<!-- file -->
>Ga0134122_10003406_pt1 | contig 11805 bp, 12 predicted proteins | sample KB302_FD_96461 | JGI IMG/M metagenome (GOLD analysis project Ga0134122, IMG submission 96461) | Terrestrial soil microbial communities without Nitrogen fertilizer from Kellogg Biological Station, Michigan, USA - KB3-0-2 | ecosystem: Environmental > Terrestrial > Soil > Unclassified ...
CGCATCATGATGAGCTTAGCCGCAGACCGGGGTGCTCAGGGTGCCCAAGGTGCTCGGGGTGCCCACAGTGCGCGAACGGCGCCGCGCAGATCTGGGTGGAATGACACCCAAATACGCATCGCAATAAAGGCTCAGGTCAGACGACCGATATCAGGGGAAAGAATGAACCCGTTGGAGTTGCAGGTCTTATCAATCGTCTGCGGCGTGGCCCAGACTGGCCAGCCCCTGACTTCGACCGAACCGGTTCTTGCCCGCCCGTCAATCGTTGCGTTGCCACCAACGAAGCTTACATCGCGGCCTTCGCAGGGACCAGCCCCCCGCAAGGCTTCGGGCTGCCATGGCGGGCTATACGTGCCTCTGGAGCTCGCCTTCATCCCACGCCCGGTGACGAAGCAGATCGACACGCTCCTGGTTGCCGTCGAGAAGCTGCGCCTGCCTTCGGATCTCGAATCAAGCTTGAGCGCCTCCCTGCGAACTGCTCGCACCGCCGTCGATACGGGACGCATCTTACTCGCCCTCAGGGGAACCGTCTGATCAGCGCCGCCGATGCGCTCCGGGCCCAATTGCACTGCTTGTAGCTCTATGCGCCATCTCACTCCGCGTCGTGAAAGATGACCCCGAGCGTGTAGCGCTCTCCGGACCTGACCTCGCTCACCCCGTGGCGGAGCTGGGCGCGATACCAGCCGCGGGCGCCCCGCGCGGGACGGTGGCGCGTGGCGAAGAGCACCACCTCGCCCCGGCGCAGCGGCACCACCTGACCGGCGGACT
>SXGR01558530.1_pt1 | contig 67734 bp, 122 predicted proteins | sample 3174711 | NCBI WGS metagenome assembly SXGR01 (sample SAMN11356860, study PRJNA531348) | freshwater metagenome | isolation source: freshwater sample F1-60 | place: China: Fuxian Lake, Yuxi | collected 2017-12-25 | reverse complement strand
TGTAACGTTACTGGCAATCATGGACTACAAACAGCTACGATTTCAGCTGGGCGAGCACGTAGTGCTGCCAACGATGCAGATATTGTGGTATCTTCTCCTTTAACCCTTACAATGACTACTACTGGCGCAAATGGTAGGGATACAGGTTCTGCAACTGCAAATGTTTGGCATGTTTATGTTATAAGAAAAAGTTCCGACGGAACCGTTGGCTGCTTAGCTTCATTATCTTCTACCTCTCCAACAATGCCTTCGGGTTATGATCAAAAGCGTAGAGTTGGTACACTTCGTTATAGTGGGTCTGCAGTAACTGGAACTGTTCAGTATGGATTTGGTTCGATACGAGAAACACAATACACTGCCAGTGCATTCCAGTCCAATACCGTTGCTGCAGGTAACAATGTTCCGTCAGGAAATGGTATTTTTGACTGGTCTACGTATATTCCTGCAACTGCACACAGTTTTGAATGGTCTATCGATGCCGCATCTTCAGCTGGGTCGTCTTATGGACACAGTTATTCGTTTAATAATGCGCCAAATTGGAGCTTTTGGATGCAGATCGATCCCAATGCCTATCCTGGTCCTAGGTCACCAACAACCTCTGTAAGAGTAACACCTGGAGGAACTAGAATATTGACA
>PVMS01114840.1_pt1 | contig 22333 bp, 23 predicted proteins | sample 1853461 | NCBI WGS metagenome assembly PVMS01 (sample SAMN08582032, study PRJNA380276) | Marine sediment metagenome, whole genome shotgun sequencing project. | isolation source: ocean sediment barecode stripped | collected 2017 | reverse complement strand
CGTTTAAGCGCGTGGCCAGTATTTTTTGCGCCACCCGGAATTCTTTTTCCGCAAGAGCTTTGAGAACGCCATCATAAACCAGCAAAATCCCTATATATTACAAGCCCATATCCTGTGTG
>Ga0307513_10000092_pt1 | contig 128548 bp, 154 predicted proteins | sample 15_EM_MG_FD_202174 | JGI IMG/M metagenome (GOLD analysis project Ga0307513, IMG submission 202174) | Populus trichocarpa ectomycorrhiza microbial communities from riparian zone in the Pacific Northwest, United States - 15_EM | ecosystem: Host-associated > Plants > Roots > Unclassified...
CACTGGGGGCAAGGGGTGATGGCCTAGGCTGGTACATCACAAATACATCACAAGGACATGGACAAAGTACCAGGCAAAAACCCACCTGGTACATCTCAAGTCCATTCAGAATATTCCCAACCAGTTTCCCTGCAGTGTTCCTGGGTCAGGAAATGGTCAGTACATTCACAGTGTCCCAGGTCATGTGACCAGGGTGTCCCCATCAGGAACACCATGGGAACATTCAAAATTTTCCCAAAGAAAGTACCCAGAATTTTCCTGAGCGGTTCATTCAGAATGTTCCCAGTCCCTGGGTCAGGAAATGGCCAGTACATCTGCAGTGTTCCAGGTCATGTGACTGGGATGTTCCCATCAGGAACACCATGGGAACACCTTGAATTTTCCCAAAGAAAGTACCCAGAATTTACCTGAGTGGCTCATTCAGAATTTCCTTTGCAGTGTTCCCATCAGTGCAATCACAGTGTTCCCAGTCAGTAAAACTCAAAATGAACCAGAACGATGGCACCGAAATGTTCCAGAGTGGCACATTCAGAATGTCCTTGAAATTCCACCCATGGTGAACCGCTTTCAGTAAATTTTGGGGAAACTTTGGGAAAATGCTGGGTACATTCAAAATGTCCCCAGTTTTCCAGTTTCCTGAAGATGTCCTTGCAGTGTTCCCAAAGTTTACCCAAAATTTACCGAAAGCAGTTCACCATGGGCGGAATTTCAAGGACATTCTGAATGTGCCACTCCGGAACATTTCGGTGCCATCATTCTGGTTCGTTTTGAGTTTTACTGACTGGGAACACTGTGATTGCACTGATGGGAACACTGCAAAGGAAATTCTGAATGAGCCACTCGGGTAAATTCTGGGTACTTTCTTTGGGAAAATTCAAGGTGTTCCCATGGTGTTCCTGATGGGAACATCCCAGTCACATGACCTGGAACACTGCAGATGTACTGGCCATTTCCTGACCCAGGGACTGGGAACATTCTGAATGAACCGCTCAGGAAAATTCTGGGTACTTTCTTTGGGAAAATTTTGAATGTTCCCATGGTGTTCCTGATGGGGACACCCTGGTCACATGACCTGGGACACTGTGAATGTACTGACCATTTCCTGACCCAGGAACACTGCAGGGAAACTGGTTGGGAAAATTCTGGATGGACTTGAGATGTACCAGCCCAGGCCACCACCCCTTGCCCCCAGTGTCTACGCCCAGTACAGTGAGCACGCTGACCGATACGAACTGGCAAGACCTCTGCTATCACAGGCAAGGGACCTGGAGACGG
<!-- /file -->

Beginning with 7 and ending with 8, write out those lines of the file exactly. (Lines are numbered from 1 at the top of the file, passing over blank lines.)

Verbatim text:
>Ga0307513_10000092_pt1 | contig 128548 bp, 154 predicted proteins | sample 15_EM_MG_FD_202174 | JGI IMG/M metagenome (GOLD analysis project Ga0307513, IMG submission 202174) | Populus trichocarpa ectomycorrhiza microbial communities from riparian zone in the Pacific Northwest, United States - 15_EM | ecosystem: Host-associated > Plants > Roots > Unclassified...
CACTGGGGGCAAGGGGTGATGGCCTAGGCTGGTACATCACAAATACATCACAAGGACATGGACAAAGTACCAGGCAAAAACCCACCTGGTACATCTCAAGTCCATTCAGAATATTCCCAACCAGTTTCCCTGCAGTGTTCCTGGGTCAGGAAATGGTCAGTACATTCACAGTGTCCCAGGTCATGTGACCAGGGTGTCCCCATCAGGAACACCATGGGAACATTCAAAATTTTCCCAAAGAAAGTACCCAGAATTTTCCTGAGCGGTTCATTCAGAATGTTCCCAGTCCCTGGGTCAGGAAATGGCCAGTACATCTGCAGTGTTCCAGGTCATGTGACTGGGATGTTCCCATCAGGAACACCATGGGAACACCTTGAATTTTCCCAAAGAAAGTACCCAGAATTTACCTGAGTGGCTCATTCAGAATTTCCTTTGCAGTGTTCCCATCAGTGCAATCACAGTGTTCCCAGTCAGTAAAACTCAAAATGAACCAGAACGATGGCACCGAAATGTTCCAGAGTGGCACATTCAGAATGTCCTTGAAATTCCACCCATGGTGAACCGCTTTCAGTAAATTTTGGGGAAACTTTGGGAAAATGCTGGGTACATTCAAAATGTCCCCAGTTTTCCAGTTTCCTGAAGATGTCCTTGCAGTGTTCCCAAAGTTTACCCAAAATTTACCGAAAGCAGTTCACCATGGGCGGAATTTCAAGGACATTCTGAATGTGCCACTCCGGAACATTTCGGTGCCATCATTCTGGTTCGTTTTGAGTTTTACTGACTGGGAACACTGTGATTGCACTGATGGGAACACTGCAAAGGAAATTCTGAATGAGCCACTCGGGTAAATTCTGGGTACTTTCTTTGGGAAAATTCAAGGTGTTCCCATGGTGTTCCTGATGGGAACATCCCAGTCACATGACCTGGAACACTGCAGATGTACTGGCCATTTCCTGACCCAGGGACTGGGAACATTCTGAATGAACCGCTCAGGAAAATTCTGGGTACTTTCTTTGGGAAAATTTTGAATGTTCCCATGGTGTTCCTGATGGGGACACCCTGGTCACATGACCTGGGACACTGTGAATGTACTGACCATTTCCTGACCCAGGAACACTGCAGGGAAACTGGTTGGGAAAATTCTGGATGGACTTGAGATGTACCAGCCCAGGCCACCACCCCTTGCCCCCAGTGTCTACGCCCAGTACAGTGAGCACGCTGACCGATACGAACTGGCAAGACCTCTGCTATCACAGGCAAGGGACCTGGAGACGG